The twelfth century was the Golden Age in the history of Russian culture. Architecture reached a high level of development in the eleventh and twelfth centuries. Suffice it to recall that the 1160s saw the completion of the Church of the Intercession on the Nerl and the Bogoliubovo Palace and the late 1190s - the Cathedral of St Demetrius in Vladimir; the Cathedral of St George in the Yuriev Monastery in Novgorod was erected at the beginning and the Church of Our Saviour in Nereditsa at the end of the twelfth century. These monuments of early Russian architecture impress one with their majesty, perfection and beauty. No less striking are the frescoes adorning the walls of these and other old Russian churches. Some of the finest specimens of icon-painting also belong to this period. The articles fashioned by jewellers and other craftsmen at this time are remarkably refined.

Early Russian literature also enjoyed a great efflorescence: works created in the eleventh and twelfth centuries served as models for the various literary genres over many centuries. The Tale of Bygone Years for chronicles, the Tale of SS Boris and Gleb and the Life of St Theodosius of the Caves, written by Nestor, for hagiography, the Pilgrimage of Abbot Daniel for the "travel" genre describing journeys and voyages, and Cyril of Turov's Sermons for oratorical rhetoric. The numerous translations of Byzantine literary works also testify to the high level of literary development at this time. But it is not only the high artistic level of Russian literature in the eleventh to early thirteenth century that gives us grounds for correlating these works with the Tale. A comparative analysis of the vocabulary and phraseology of the Tale of the Host of Igor and monuments of Russian literature of the eleventh to thirteenth centuries made by Varvara Adrianova-Peretts led her to conclude "that the whole of the lexical material from which the Tale is constructed, for all its artistic originality, is fully in keeping with the means of expression recorded in the various types of scholarly and popular written language of the pre-Mongol period, in the various literary and official genres." (В. П. Адрианова-Перетц, "Слово о полку Игореве" и памятники русской литературы XI-XIII веков (V. P. Adrianova-Peretts, The "Tale of the Host of Igor" and Monuments of Russian Literature of the 11th to 13th Centuries), Leningrad, 1968, p. 43)

"The thrilling beauty and amazing depth of the Tale," wrote the well-known Soviet historian, Academician Boris Grekov, "is no miracle, but perfectly logical." (Б. Д. Греков, "Автор Слова о полку Игореве и его время" (В. D. Grekov, "The Author of the Tale of the Host of Igor and His Time"), Istorik-Marxist, 1938, No. 4, p. 10) And the more we learn about the history of Old Russian culture, the more we see that this really is the case: the Tale of the Host of Igor was preceded and accompanied by a highly developed culture. The exceptional nature of the Tale is explained by the poetic talent of its author.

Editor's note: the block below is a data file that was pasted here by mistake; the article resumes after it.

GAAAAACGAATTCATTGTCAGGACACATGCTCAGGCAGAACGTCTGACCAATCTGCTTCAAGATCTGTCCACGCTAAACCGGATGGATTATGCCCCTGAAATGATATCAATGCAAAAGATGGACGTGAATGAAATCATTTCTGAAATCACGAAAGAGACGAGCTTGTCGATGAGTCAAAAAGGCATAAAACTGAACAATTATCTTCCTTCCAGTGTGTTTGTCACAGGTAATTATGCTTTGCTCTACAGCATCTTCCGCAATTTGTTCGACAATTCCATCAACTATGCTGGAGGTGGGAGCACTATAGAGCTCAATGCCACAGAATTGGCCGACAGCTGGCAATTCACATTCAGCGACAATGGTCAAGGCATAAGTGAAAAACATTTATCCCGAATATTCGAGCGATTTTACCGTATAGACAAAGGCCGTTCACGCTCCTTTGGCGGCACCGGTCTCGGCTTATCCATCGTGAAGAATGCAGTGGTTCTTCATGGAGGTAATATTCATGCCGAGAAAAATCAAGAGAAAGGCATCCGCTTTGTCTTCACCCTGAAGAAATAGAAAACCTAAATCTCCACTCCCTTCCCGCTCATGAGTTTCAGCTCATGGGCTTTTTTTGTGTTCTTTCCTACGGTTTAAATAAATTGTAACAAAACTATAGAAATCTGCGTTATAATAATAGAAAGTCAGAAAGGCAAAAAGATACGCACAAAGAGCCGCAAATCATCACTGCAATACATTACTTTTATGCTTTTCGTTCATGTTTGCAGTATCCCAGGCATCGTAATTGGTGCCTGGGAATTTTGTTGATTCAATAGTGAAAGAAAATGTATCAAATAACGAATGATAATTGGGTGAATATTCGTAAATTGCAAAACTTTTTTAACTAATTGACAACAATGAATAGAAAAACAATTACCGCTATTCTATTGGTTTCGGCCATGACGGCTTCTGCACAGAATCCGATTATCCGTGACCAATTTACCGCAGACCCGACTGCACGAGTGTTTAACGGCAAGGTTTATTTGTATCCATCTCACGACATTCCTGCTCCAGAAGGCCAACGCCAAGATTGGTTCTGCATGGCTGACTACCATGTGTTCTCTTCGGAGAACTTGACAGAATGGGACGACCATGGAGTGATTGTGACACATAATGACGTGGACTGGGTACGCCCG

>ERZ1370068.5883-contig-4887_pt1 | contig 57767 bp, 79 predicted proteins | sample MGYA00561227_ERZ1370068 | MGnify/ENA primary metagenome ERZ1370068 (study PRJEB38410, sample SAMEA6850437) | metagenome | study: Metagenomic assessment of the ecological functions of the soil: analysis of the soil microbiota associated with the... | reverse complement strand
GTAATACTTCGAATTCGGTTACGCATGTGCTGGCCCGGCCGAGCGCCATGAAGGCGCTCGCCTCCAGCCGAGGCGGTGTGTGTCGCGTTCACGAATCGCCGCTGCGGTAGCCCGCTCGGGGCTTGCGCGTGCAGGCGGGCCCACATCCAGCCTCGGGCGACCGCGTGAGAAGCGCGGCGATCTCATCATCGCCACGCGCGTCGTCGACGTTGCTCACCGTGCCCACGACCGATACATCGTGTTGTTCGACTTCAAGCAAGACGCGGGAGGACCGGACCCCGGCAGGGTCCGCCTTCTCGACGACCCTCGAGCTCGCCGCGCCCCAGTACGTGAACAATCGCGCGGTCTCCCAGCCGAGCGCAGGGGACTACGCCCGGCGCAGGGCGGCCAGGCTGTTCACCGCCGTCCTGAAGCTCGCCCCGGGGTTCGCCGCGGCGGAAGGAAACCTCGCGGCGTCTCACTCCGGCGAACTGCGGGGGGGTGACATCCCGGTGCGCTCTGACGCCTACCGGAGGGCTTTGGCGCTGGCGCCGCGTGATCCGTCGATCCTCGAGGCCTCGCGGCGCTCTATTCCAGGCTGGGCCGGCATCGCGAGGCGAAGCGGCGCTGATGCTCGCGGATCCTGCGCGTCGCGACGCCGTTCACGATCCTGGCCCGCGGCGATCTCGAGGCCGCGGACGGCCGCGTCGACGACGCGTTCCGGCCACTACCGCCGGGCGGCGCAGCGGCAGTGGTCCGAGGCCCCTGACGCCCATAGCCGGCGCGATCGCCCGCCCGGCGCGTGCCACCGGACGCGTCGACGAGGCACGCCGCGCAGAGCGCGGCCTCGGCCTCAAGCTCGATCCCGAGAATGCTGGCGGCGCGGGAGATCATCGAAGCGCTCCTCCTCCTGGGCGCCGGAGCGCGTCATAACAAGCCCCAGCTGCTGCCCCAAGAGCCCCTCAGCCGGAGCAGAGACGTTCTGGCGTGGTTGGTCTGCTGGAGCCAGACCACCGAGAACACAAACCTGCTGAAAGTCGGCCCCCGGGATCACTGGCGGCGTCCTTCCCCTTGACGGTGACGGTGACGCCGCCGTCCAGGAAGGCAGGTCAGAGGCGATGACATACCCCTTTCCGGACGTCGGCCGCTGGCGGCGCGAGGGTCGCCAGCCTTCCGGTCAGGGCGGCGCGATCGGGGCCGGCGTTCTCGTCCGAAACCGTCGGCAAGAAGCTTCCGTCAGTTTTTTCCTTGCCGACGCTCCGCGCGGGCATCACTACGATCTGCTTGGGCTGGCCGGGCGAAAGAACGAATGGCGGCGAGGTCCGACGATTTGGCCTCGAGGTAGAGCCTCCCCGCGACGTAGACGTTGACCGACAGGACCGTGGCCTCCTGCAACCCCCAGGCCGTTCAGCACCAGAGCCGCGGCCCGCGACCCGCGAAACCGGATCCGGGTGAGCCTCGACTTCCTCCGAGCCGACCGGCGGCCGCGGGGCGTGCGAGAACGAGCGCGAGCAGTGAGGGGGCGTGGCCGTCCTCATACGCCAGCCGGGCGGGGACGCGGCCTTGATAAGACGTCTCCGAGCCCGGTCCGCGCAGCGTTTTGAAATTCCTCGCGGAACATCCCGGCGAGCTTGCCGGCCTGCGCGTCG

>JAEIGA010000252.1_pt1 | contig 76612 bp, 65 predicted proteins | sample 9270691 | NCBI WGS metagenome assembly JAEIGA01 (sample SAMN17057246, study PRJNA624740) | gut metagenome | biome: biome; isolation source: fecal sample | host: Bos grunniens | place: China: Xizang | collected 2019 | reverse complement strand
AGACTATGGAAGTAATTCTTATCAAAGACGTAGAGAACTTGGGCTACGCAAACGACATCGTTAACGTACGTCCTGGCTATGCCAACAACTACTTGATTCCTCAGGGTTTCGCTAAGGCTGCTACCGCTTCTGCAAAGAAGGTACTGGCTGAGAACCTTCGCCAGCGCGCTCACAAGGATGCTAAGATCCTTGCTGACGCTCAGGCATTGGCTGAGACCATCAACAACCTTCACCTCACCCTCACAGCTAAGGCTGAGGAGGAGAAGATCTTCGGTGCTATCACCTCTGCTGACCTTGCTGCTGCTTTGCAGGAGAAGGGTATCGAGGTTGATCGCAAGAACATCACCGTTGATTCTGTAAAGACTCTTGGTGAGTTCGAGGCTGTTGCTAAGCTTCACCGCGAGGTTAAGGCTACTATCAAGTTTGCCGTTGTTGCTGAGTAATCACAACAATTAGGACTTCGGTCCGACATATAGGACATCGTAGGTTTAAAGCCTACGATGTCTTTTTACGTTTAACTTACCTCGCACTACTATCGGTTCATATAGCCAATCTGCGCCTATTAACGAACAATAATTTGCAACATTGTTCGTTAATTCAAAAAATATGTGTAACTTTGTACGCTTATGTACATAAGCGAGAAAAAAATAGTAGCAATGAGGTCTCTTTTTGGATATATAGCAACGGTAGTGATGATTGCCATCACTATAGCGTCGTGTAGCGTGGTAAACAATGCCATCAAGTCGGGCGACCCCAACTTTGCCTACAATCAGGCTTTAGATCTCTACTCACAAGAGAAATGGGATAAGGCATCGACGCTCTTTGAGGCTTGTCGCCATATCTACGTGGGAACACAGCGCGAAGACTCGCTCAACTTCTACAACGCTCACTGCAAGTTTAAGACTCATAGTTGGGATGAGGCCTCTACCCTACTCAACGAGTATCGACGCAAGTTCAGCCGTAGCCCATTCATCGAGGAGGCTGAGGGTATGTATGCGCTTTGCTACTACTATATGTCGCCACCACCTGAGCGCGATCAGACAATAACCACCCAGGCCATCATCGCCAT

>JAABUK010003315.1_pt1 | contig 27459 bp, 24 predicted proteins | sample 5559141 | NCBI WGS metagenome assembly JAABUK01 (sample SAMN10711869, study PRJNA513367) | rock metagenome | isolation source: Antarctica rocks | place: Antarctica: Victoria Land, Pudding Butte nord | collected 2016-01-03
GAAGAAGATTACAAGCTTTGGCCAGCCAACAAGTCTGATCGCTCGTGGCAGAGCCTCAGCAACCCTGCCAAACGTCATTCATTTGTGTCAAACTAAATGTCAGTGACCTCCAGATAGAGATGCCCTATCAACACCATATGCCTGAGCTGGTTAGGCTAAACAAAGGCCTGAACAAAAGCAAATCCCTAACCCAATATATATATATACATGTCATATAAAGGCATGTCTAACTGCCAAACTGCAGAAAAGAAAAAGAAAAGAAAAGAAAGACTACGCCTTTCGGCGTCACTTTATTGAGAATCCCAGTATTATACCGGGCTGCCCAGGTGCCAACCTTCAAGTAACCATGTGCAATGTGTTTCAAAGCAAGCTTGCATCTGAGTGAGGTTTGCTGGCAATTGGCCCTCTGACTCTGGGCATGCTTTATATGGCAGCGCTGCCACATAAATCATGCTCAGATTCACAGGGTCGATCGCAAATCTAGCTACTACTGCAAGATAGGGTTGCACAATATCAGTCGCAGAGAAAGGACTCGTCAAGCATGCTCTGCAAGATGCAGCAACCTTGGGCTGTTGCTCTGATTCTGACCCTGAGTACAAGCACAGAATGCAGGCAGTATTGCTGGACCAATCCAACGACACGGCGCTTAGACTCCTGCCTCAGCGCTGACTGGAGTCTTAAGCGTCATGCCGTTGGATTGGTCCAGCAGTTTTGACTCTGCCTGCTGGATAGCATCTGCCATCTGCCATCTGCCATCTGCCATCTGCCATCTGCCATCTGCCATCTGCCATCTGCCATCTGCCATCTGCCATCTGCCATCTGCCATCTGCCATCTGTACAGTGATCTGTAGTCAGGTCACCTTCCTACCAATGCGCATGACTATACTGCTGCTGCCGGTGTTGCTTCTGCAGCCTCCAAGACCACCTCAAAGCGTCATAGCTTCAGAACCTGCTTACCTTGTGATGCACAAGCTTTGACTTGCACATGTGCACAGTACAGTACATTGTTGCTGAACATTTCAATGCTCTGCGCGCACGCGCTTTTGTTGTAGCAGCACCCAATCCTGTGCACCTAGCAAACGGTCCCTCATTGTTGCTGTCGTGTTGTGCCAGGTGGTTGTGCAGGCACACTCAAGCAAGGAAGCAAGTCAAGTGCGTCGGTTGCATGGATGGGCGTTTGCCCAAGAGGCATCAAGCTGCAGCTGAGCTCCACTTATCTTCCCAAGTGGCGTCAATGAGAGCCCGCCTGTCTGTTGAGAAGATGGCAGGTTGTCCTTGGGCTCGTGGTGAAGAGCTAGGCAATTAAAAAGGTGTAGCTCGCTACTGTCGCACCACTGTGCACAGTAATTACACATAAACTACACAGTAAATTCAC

The Tale of the Host of Igor is a literary work. At the same time, in no other monument of Old Russian literature does one see such a close connection with oral folklore as in the Tale. The exceptional, unique quality of the Tale of the Host of Igor lies, to a considerable extent, in this organic combination of the poetics of oral poetry with high achievements of written works. In turning to the devices of oral folk poetry, the author of the Tale does not simply copy them, but creatively re-fashions what are basically folk-epic images.

The author of the Tale presents internecine strife in scenes of agricultural work: he writes that during the internecine wars of Oleg Gorislavich "rarely the plowmen called, but often the ravens cawed", and compares the battles themselves with creative labour and sowing, "for this Oleg with his sword forged dissension and scattered his arrows over the land", "then in the time of Oleg Gorislavich intestine warfare was sown and grew rife, and the substance of Dazhbog's scion was destroyed." The author of the Tale also compares the epilogue of Igor's battle with the plowmen's toil: "The black earth under the hooves was strewn with bones and watered with blood, and as grief they come up throughout the land of Russia." The comparison of a battle with the peasants' toil is often found in Russian folklore, but there the battle is compared only with the process of cultivating land. In the Tale, however, this image is, as it were, made more complex: the earth is churned up by horses' hooves, sown with bones and watered with blood, and this sowing comes up as grief and sorrow for the land of Russia.

Stressing the courage and might of the princes, the author of the Tale uses hyperbole in his descriptions, and this makes the princes resemble the epic heroes of the byliny, oral heroic poems. Yaroslav of Chernigov, "wealthy" and "rich in warriors", with his men who have no shields and are armed only with hunting-knives, conquers the enemy with his "cries" alone. Vsevolod of Vladimir-Suzdal with his bodyguard can "scatter the Volga" with his oars and "drain the Don" with his helmets. The warriors of Rurik and David "bellow like bulls". The Galician Yaroslav Osmomysl with his "hosts of iron" "has stayed the Hungarian mountains" and from his father's golden throne shoots "at the Sultans many lands away." The warriors of Roman and Mstislav were so strong and numerous that "they made the earth quiver."

The hyperbole in the Tale both resembles that in the Russian epos and differs from it. In the Tale, as in the epos, it is not the external signs of strength and power that are hyperbolized but the manifestation of this strength in action, in the struggle against the foe; however, unlike the epos, which gives a generalized picture of the struggle of heroes with the enemy, behind the metaphorical exaggeration of the Tale stands historical fact. The main difference between the Tale and the epos in the portrayal of the heroes is that the author of the Tale, in keeping with the publicistic tenor of his work, not only stresses their military prowess with hyperbole, but also condemns them. He makes Svyatoslav of Kiev reproach the "mighty", "wealthy" Yaroslav of Chernigov, "rich in warriors", saying that he no longer sees his "power". As for Vsevolod, he accuses this strong prince of not wanting "to guard your father's golden throne." He accuses Yaroslav Osmomysl of shooting "at the Sultans many lands away", when he should be rising to the defence of the Russian land.